The Detention of Antoine Galindo

The Dial Mag



NAIROBI — Last week, Ethiopian authorities detained French journalist Antoine Galindo of Africa Intelligence, a news and analysis publication covering African states, on suspicion of “conspiracy to create chaos in Ethiopia.” Galindo was in Ethiopia on a government-issued journalist visa to cover a routine — literally “Ordinary” — African Union summit.

Detentions of journalists have become commonplace under Ethiopia’s Prime Minister, the suspected war criminal and Nobel Peace Prize winner Abiy Ahmed. In 2019, Abiy, a soldier turned intelligence officer, was lauded for helping end a 20-year conflict with neighboring Eritrea. One year later, when civil war broke out in Ethiopia’s Tigray region, the peace laureate allowed Eritrean soldiers to enter Ethiopia where they slaughtered and raped Tigrayan civilians.

Since taking office in 2018, Abiy has used internet and phone blackouts and press crackdowns to prevent Ethiopians, and the world, from learning the truth about the actions of his regime. I recently wrote for The Dial about the plight of Ethiopian journalist Tamerat Negera, who was kidnapped by Abiy’s forces and detained for months before escaping into exile after his release. In 2021, Ethiopian journalists Amir Aman Kiyaro and Thomas Engida were arbitrarily detained for four months without evidence or charge; months later, 18 other journalists were arrested, two of whom faced possible death sentences for their reporting. Just last April, Ethiopia detained six more Ethiopian journalists for doing their jobs.

Though local journalists bear the brunt of Abiy’s repression of the press, foreign journalists and researchers too have been barred, deported, and detained. A few weeks after the conflict in Tigray began, Ethiopia deported a leading political analyst and researcher for the International Crisis Group, William Davison. Earlier that month, the Ethiopian embassy in Nairobi invited me, along with dozens of other correspondents, to a luncheon to “improve the accuracy and the factual context of reporting on the current state of affairs in Ethiopia.” There, then-H.E. Ambassador Meles Alem Tikea told journalists that he believed the operation would be short and that it was not a civil war. The conflict lasted two years, killed or starved an estimated 1.4 million people and displaced more than four million others.

The ambassador promised journalists that we’d be welcome to report in Ethiopia, and that the government had nothing to hide. Both statements were lies: Abiy’s government refused to process our visas, forbidding journalists from entering Tigray. Presumably Abiy’s administration was fearful that we’d uncover now-widely documented atrocities — possible acts of ethnic cleansing — committed by his soldiers and those from neighboring Eritrea. Satellite images and witnesses revealed in July of last year that security forces were digging up mass graves to burn bodies en masse in an apparent attempt to destroy evidence of the slaughter. Despite that Ethiopia’s current peace is relative and tenuous, and that those responsible for or complicit in the killings, rape, and other crimes have yet to face justice, the Biden administration last year lifted economic aid sanctions, quietly informing Congress that Ethiopia was no longer engaging in a “pattern of gross violations of human rights.” Violence has spread to other regions of the country. Last week, Reuters revealed a secret death squad had operated out of offices of Abiy’s political party.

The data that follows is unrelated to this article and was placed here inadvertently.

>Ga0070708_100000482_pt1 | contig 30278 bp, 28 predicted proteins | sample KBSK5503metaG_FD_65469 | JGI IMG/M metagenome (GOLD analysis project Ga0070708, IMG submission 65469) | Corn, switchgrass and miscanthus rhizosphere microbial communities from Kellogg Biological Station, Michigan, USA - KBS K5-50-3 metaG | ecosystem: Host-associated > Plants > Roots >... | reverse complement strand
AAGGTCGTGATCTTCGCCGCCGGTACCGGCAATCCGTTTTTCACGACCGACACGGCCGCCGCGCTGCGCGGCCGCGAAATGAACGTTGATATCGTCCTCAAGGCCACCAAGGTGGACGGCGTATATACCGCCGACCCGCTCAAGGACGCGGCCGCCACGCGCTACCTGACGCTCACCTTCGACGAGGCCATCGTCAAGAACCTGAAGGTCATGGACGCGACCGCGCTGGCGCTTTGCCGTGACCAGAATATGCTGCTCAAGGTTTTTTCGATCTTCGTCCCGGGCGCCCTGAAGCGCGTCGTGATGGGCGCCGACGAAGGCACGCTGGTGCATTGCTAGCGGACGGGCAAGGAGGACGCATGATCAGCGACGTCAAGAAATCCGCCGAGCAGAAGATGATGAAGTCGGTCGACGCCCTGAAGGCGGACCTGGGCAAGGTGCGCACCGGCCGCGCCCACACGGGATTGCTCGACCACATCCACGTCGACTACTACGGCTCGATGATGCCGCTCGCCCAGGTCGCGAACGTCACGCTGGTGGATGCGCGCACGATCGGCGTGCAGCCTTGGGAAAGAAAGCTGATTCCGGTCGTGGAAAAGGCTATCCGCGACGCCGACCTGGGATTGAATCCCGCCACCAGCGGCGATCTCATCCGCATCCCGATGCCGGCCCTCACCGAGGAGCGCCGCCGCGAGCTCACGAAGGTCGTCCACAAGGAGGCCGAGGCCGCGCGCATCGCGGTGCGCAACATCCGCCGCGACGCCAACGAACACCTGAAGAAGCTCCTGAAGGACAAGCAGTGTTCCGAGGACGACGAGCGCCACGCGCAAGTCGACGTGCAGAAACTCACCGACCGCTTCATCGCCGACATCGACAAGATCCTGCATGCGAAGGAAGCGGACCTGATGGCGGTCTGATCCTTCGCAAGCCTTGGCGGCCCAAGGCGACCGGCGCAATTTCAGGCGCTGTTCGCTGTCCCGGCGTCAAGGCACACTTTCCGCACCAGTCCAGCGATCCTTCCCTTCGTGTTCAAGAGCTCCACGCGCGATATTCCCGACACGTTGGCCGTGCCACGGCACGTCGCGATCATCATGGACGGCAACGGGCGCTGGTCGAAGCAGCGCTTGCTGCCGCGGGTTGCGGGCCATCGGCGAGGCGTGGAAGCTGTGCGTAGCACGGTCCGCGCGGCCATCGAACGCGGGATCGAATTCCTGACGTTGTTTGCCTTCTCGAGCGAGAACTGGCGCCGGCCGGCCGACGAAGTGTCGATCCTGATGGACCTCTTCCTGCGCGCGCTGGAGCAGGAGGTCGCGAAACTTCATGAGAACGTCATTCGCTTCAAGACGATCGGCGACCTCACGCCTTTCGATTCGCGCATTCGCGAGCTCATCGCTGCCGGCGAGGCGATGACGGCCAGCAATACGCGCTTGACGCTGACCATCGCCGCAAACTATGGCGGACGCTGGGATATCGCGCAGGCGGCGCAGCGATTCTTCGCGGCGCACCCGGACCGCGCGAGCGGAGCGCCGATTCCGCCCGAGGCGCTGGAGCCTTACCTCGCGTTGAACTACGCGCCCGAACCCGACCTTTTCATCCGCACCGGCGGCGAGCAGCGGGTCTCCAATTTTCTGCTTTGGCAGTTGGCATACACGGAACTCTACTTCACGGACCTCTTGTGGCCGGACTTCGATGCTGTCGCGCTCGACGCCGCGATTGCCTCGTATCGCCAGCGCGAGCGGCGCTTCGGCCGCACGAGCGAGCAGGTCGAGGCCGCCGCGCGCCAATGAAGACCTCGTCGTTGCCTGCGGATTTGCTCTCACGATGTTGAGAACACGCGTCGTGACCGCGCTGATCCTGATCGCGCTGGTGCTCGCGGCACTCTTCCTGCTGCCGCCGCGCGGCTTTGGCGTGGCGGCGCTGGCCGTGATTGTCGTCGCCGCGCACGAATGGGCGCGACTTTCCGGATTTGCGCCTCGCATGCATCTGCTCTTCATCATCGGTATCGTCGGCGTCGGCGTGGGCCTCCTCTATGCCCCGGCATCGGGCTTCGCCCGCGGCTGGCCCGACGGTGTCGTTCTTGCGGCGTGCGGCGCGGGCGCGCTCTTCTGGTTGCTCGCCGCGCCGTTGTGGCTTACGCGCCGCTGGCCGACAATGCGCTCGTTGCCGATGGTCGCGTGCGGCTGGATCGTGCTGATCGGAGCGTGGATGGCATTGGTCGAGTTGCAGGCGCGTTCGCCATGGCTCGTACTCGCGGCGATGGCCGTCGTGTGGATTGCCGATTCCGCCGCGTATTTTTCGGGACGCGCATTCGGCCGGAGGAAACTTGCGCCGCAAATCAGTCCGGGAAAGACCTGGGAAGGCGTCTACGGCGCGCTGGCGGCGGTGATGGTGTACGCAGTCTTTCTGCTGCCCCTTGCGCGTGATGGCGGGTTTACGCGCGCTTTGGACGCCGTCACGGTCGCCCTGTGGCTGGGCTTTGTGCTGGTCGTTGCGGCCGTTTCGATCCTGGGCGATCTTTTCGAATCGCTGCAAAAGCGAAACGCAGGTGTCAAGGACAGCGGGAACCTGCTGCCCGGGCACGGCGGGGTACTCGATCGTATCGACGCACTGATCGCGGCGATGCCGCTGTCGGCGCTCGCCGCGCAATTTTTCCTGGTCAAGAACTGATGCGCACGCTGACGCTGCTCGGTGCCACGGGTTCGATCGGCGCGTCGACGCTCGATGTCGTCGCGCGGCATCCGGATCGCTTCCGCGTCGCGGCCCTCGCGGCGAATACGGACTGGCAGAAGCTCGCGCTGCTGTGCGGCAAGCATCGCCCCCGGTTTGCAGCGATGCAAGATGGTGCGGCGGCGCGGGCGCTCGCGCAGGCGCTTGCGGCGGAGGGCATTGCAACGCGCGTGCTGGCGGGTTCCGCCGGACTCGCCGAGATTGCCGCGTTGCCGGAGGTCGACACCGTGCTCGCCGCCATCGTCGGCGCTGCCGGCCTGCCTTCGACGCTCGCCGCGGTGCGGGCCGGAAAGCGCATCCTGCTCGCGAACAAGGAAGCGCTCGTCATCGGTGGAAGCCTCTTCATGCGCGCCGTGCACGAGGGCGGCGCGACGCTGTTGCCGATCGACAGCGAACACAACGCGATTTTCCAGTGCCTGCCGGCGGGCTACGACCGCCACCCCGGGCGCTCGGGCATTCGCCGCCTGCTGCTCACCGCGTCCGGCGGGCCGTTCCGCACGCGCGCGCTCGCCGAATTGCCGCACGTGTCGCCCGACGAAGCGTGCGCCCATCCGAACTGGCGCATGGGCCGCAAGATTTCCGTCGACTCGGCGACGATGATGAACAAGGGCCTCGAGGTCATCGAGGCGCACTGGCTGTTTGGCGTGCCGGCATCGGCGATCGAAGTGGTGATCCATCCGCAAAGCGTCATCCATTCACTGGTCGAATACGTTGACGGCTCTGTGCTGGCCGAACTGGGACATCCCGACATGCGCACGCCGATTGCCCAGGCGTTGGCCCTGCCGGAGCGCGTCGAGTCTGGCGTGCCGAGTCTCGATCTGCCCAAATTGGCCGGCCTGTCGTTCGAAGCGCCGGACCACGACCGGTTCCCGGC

According to the Committee to Protect Journalists (CPJ), Ethiopia currently jails more journalists than any other nation in sub-Saharan Africa except for neighboring Eritrea, where 16 were detained as of December. Galindo’s arrest last week came as he interviewed a spokesperson from the Oromo Liberation Front, an opposition political party, in his Addis hotel. “The baseless and unjustified detention of Antoine Galindo for carrying out his legitimate journalistic duties is outrageous,” said Angela Quintal, who heads CPJ in Africa.  “Antoine Galindo’s arrest is yet another example of the dismal press freedom record in Ethiopia where at least another eight journalists are behind bars for their work.” – February 29, 2024, for The Dial.

Reporting from Exile

Articles, The Dial Mag

Tamerat Negera reported critically of Ethiopia’s civil war and of Abiy’s leadership, and in December 2021, Abiy’s federal police kidnapped Negera and brought him to a military black site. Accused of ‘humiliating and insulting regional and national leaders,’ of ‘instigating unrest,’ even ‘terrorizing the nation’ through his writing, Negera was never charged and spent four months in detention. After his release, in April 2022, he fled into exile.

“We journalists like narratives. We love to build and we love to destroy. Abiy gets to be labeled a Nobel, and then a war hero. That’s a universal failure: we love to build heroes, and we also like to crush them.”

Read: The Dial Mag

Kenya’s railway to nowhere

Articles, The Dial Mag

One morning in March, a Chinese-built train departed the Kenyan capital of Nairobi and headed to the middle of nowhere.

The World Bank warned that building the new SGR would cost 18 times as much as simply rehabilitating damaged or neglected sections of the old one. But Kenya’s leaders cared more about grandiosity than fiscal responsibility. Generations of Kenyans will be paying the price.

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